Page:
HC Deb 16 October 1969 vol 788 cc590-1
24. Mr. William Hamilton

asked the Secretary of State for the Home Department if he will make a statement on the progress made in Ulster on implementing the proposals agreed on after his visit there in August.

31. Mr. Rose

asked the Secretary of State for the Home Department whether he will make a statement on his most recent visit to Northern Ireland.

The Secretary of State for the Home Department (Mr. James Callaghan)

I would refer my hon. Friends to the communiqué issued on 10th October, following my latest discussions with the Northern Ireland Government, and to the account that I gave to the House on 13th October.

Mr. Hamilton

Can my right hon. Friend make any worth-while comment on the progress being made in getting rid of the B specials and reorganising the police force? Has he in mind visiting Northern Ireland again in the not too distant future?

Mr. Callaghan

The reorganisation of the police force is proceeding together with the resumption of policing in some areas which have remained unpoliced for a number of months, and I understand that on Friday the R.U.C. will resume joint patrols with the Army both in the Bogside and the Falls Road areas of Belfast. It has been announced that the Joint Security Committee is already considering the reorganisation of the B specials and that a representative of the District Commandant of the Ulster Special Constabulary is being co-opted to the working party. That work will proceed as speedily as possible and legislation will be laid before the House. At the moment, I have no plans for returning to Ireland.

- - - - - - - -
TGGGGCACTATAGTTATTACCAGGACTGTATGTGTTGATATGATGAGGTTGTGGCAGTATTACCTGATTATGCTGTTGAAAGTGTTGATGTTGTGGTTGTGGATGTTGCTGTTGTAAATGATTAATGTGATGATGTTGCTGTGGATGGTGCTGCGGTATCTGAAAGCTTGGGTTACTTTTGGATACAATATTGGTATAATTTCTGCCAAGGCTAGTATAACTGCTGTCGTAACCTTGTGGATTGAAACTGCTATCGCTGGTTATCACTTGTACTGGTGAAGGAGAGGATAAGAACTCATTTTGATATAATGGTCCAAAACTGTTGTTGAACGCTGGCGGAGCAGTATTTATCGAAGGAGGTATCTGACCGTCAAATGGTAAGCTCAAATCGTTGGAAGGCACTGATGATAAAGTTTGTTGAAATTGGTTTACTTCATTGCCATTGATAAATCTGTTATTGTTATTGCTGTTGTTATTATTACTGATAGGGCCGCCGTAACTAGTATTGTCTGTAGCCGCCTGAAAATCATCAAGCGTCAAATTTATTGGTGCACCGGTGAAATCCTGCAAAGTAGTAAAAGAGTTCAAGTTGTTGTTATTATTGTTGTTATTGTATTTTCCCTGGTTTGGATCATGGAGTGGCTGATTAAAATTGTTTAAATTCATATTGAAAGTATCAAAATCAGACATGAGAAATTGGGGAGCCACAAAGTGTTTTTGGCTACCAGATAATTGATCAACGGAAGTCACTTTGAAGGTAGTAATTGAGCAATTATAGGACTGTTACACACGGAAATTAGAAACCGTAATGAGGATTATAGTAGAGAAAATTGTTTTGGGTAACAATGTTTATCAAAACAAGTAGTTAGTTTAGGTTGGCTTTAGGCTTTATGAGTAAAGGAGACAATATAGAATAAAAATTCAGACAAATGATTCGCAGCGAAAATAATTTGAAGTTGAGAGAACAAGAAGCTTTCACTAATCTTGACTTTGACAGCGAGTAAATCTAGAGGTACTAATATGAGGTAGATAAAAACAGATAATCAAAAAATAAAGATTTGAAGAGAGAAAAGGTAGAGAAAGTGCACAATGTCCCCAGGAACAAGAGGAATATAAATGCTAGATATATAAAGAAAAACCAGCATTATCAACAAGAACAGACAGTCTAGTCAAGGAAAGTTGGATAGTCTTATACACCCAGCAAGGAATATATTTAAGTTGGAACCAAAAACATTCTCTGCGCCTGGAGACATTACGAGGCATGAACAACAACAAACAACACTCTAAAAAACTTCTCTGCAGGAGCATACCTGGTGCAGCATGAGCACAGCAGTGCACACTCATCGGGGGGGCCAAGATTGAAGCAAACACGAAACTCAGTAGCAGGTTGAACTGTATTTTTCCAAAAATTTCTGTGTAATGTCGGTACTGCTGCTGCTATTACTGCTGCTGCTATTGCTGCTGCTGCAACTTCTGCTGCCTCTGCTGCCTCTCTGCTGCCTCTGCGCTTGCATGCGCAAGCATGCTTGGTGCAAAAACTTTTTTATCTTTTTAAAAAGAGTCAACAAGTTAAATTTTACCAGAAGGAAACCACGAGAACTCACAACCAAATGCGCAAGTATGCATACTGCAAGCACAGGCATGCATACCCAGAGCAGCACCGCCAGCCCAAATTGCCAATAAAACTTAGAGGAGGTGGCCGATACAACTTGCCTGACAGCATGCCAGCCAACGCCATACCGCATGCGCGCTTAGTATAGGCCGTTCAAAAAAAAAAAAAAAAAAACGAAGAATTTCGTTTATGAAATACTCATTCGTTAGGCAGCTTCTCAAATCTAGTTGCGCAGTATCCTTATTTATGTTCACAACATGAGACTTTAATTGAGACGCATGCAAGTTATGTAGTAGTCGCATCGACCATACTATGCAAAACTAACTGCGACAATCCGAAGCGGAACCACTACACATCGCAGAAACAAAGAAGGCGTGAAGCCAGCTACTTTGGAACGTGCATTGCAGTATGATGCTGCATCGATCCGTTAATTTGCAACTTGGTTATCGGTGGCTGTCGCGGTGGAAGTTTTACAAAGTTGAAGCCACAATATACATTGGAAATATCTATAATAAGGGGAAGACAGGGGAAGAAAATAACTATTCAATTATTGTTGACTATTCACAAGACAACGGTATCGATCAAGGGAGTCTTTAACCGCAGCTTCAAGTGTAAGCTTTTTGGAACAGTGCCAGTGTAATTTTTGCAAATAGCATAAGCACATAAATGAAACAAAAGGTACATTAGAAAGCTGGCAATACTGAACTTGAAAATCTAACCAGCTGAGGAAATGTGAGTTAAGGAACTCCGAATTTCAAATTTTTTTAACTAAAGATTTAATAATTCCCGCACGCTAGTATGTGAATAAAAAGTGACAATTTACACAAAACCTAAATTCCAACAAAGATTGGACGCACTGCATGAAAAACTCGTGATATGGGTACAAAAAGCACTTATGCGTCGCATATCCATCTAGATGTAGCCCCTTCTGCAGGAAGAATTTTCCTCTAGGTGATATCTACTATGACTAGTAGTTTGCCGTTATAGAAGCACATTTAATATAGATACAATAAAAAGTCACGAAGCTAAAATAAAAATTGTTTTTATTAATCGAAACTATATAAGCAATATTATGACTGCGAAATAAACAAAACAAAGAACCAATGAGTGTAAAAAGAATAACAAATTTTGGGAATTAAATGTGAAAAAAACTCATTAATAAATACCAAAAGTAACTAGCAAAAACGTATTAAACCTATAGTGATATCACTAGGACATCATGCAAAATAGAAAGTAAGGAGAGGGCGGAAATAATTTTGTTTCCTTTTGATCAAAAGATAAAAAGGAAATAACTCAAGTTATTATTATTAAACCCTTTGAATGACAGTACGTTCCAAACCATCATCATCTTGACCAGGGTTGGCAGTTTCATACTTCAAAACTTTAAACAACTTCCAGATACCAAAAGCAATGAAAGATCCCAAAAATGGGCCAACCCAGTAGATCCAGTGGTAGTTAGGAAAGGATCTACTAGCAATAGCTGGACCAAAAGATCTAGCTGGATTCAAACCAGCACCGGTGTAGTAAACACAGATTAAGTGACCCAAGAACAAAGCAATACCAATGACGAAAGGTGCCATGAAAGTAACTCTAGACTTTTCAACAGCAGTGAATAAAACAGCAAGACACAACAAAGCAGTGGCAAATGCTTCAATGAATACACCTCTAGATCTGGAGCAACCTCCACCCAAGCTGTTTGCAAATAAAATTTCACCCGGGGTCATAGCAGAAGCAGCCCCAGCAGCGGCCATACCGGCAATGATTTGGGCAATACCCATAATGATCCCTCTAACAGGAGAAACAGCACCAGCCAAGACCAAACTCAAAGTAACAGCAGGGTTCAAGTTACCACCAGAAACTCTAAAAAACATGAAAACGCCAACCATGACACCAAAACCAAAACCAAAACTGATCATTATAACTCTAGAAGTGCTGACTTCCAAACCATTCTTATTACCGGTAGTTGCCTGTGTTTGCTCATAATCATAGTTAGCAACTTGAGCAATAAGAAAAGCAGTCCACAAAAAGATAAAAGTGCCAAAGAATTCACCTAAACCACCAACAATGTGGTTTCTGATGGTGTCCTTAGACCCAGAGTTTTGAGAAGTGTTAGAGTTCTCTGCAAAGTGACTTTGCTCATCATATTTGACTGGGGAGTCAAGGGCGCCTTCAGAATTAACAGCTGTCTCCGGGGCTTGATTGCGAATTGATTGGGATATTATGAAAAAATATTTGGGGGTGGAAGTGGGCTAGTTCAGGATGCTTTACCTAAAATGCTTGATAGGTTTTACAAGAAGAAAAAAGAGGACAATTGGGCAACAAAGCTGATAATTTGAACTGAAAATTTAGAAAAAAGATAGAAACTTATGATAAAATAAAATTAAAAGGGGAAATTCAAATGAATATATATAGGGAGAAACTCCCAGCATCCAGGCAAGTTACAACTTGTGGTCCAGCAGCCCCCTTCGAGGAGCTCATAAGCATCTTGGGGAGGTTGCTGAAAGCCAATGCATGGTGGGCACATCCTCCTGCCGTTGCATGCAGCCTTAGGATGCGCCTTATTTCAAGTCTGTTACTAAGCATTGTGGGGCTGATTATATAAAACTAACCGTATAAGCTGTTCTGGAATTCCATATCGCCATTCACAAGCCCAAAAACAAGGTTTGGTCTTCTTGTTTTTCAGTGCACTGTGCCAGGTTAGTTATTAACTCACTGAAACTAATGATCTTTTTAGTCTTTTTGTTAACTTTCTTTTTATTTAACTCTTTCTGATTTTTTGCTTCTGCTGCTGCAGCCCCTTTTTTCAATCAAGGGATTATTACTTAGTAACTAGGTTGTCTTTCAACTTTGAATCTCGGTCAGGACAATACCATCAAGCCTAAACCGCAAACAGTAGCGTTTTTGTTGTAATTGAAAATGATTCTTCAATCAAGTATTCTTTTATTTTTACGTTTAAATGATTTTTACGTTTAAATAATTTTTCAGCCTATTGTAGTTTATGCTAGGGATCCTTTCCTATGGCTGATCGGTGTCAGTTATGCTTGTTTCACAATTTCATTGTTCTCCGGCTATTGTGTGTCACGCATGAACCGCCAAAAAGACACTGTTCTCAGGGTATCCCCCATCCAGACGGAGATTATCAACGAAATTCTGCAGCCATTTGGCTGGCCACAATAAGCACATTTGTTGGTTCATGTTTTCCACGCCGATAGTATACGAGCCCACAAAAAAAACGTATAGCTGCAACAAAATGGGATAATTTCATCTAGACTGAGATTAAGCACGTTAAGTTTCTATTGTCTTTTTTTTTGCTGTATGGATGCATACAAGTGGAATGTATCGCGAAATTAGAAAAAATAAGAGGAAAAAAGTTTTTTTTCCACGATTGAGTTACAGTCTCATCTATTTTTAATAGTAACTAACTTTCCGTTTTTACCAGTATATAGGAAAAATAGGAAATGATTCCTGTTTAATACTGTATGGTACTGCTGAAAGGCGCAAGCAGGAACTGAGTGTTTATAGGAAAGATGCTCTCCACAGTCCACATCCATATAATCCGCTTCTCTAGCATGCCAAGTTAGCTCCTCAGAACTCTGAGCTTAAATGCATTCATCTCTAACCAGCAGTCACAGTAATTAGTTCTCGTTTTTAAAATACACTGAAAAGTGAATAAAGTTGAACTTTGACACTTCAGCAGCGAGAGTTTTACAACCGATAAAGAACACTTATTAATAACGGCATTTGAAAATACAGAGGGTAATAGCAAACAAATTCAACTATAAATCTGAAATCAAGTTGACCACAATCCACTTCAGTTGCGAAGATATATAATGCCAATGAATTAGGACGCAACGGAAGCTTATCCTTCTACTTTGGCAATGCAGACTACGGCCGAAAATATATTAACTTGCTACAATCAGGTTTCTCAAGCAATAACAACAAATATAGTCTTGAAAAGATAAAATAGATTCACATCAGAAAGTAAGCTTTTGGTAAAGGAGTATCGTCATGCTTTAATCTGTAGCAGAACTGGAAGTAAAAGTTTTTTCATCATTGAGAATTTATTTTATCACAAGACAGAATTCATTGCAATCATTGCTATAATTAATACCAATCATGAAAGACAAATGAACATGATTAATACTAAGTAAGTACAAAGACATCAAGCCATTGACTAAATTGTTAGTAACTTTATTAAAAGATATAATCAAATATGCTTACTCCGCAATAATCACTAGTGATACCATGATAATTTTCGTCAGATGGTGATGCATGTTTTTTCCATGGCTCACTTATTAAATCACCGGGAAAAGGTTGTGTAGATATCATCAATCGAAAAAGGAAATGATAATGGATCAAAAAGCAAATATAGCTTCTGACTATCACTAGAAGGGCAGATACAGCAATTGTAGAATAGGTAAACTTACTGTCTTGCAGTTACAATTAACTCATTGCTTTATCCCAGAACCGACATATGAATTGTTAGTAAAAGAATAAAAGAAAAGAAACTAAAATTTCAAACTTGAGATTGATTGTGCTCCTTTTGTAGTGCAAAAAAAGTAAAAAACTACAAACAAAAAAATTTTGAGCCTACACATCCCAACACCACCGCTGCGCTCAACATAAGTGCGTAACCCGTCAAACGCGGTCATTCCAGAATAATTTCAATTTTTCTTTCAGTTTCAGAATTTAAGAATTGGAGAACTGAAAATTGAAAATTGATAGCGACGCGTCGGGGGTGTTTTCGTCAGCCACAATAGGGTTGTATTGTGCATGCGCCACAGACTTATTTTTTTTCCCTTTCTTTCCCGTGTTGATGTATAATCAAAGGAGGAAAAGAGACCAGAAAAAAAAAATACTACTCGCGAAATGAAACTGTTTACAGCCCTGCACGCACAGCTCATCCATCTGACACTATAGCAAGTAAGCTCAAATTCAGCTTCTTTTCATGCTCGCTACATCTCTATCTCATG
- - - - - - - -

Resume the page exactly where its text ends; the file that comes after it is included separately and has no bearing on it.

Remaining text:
Captain Orr

Is the right hon. Gentleman aware that the best atmosphere in which the implementation of the general programme of reform can take place is an atmosphere of normality and that the news that the Royal Ulster Constabulary is to return to duty in the areas mentioned by the right hon. Gentleman is welcome and that any influence which he himself has exercised to that end is also welcome?

Mr. Callaghan

I am much obliged to the hon. and gallant Gentleman. These things must march in step and it is important that policing should be resumed in the Bogside just as it is important that the B specials should find their new rôle acceptable to them as well as to the whole of the people of Northern Ireland.